GERMANY German utility company Stadtwerke München is investing in renewables outside of Bavaria, and among others in Vattenfall projects. Who are they and what is their motivation?

Sweden, Croatia, Spain and Poland are some of the European countries in which the German municipal utility company Stadtwerke München (SWM) is investing in renewable technologies. In roughly ten years, the company aims to produce enough renewable electricity to meet the demands of the -Munich population.

Stadtwerke are a time-honoured institution in Germany and date back to the nineteenth century. They are local utilities that supply services such as water, electricity, gas and basic infrastructure, for example streets, transmission grids and sewage systems. There are about 900 Stadtwerke in Germany that are involved in energy, with the majority of them playing an important role in the Energiewende.

Several Stadtwerke have pledged to go fully renewable in the near future. SWM is one such utility and its renewable expansion campaign, launched in 2008, aims to produce enough renewable electricity in 2025 to meet the city’s future electricity requirements of 7.5 TWh. The SWM has a budget of 9 billion euros to make sure this vision comes true.

SWM’s CEO Florian Bieberbach explains that on completion of the already initiated or executed projects, SWM will have a generation capacity of around 3.5 TWh of renewable electricity from its own plants. “Further projects with great potential are being planned. We have already invested a total of around 2.5 billion euros in renewable projects.” For instance, SWM holds minority shares of 49 per cent in Vattenfall’s offshore North Sea wind farms DanTysk and Sandbank.

Stadtwerke München is using a mix of renewable energy resources to meet their ambitious goals, including offshore wind such as at Gwynt y Môr off the coast of North Wales. (Photo: SWM)

Bieberbach explains why his company chose to partner with Vattenfall: “SWM often works with partners on trans-regional projects. This offers us enormous benefits as a municipal company, particularly in the field of offshore power. Large-scale projects can be carried out on a solid financial footing thanks to co-operation with partners with a good credit standing, thereby reducing the potential financial risks for SWM. We also benefit from the existing expertise of partners who are responsible for the construction and operation of plants. Consequently, SWM does not need to deploy large staff numbers for every project.”

Vattenfall isn’t exactly known only for its renewable ambitions, so how does that fit into your green profile? “We are both energy companies shifting away from the old energy world in which conventional power plants formed the basis of supply. We are now both using the opportunities of the new world and are working hand in hand on the reorganisation of our energy supply. That is clearly not going to happen overnight, and we will also continue to require conventional power stations to maintain a security of supply during the transitional period.”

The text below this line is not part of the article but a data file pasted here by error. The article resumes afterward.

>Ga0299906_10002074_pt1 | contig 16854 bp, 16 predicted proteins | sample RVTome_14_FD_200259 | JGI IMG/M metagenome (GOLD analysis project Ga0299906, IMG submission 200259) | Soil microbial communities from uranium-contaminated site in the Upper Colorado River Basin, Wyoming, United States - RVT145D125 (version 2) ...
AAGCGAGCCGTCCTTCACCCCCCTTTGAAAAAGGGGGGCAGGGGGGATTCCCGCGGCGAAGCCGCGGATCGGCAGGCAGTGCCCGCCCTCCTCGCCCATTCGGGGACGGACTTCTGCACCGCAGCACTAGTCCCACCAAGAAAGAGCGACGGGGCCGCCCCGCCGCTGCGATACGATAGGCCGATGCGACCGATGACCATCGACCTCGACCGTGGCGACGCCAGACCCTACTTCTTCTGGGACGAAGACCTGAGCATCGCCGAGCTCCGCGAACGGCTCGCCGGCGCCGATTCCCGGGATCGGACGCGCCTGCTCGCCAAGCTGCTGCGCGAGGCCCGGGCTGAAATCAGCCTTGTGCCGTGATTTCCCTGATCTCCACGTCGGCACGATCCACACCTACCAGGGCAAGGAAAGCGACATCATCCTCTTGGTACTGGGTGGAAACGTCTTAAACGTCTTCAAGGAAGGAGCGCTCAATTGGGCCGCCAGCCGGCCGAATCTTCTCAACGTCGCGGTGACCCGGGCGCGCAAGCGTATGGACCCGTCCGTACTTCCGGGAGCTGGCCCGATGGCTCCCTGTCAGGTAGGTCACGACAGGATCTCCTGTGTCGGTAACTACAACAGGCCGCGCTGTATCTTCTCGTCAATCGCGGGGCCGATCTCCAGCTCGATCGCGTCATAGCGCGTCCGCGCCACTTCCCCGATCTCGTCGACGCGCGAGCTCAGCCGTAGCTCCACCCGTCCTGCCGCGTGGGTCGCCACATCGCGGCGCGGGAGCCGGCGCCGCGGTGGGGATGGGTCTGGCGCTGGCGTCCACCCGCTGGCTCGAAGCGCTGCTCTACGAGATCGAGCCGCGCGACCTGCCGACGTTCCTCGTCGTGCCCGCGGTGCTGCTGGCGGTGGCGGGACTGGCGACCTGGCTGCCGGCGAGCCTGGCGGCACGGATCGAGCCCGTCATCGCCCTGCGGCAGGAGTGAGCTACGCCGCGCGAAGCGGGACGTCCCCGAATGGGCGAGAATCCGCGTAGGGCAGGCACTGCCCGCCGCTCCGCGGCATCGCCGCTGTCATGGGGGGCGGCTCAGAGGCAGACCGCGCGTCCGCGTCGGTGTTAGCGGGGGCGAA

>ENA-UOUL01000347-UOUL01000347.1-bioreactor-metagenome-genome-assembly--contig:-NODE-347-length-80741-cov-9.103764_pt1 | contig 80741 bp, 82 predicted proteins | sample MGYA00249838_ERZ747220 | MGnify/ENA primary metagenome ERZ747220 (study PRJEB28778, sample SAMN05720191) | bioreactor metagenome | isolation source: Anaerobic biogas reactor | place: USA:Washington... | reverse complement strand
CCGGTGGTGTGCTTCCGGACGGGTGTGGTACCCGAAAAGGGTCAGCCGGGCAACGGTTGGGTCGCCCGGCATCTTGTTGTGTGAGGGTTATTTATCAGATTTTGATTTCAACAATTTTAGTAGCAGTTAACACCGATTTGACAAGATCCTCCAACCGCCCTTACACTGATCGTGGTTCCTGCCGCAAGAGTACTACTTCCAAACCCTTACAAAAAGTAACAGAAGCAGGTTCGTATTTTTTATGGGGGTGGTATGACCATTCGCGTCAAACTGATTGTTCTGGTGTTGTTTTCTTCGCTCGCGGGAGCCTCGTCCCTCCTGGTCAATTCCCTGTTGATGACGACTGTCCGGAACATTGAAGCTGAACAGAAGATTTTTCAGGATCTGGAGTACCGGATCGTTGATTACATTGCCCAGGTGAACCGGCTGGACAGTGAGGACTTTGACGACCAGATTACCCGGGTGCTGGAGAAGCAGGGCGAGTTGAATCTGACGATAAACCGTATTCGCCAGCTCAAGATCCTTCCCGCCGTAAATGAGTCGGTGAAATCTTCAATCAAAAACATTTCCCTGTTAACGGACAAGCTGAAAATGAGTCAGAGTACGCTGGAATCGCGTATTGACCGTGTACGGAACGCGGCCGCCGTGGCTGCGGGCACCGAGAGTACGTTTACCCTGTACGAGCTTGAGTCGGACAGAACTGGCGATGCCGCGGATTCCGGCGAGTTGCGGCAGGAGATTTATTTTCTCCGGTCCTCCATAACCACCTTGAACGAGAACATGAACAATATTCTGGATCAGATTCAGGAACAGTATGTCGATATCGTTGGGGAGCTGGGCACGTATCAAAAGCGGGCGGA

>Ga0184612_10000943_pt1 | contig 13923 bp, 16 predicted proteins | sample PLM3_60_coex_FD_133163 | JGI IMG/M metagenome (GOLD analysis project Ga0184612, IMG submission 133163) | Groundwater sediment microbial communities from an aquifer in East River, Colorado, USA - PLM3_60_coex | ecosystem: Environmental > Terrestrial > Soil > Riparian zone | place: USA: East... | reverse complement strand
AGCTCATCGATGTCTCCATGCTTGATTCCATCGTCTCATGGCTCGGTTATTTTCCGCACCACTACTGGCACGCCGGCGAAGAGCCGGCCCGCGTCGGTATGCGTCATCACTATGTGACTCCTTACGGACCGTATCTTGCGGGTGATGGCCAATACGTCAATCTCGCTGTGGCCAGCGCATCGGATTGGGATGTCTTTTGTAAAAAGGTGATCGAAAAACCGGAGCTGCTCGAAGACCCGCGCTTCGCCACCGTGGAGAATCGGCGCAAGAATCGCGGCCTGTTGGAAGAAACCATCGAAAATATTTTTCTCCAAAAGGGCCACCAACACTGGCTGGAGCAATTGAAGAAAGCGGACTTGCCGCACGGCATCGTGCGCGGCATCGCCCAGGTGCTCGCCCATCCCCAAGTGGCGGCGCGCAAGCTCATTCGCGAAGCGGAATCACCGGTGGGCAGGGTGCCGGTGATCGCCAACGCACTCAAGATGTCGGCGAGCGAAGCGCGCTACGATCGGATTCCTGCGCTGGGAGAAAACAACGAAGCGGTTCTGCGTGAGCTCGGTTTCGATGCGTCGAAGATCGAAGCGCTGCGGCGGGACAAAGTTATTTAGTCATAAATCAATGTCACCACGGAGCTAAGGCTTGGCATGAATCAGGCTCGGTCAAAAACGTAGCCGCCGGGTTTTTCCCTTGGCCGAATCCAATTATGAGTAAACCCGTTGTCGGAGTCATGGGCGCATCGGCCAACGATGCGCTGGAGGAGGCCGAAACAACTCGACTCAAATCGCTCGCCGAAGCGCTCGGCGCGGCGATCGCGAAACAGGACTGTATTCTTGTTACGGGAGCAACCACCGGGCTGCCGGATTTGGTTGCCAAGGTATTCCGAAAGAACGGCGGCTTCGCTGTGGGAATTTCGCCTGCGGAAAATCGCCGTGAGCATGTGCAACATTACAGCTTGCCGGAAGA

SWM currently owns and operates fossil powered assets in the shape of natural gas fired combined heat and power plants in Munich. According to Bieberbach the company aims to generate its district heating entirely from renewable energies by 2040. SWM is focusing on commissioning geothermal plants for the purpose.

SWM also sells natural gas to private and business customers. The company co-founded Bayerngas Norge, which holds about 50 licenses to operate and export natural gas. Bayerngas Norge participates in six fields with natural gas production in Norway and the United Kingdom.

So, why does a company entirely committed to powering and heating homes and providing amenities to the inhabitants of Munich spend billions of euros on renewable capacity outside of Bavaria, or even outside German borders? “We are clearly prioritising projects in the Munich region. However, we are unable to generate enough renewable energy to meet the needs of a city with over a million inhabitants. This is why the company has activities in other parts of Germany and Europe,” Bieberach says. “The European electricity grid is like a giant lake. Every kWh produced from regenerative energy sources makes the European lake cleaner. Ownership in renewable energy generation plants outside of Munich, therefore, makes a valuable contribution. The plant’s reduced environmental impact also benefits the people of Munich.”

In the spring of 2015, SWM will complete construction of its first onshore wind farm in Vattenfall’s home market. Sidensjö wind farm, located close to Örnsköldsvik, will consist of 48 three MW turbines, making it one of the largest onshore wind farms in Sweden.

However, SWM does not solely focus on wind power assets in its renewable campaign. “From the outset, we have focused exclusively on cost-efficient projects that are self-sustaining. In addition to hydropower, geothermal, solar and biomass resources, wind power is playing an increasingly important role in our strategy. It is the most efficient of the renewable energies,” Bieberach says. “But many renewable technologies, such as offshore wind, are still very recent developments, and we are at the beginning of the learning curve with them,” Bieberbach concludes.

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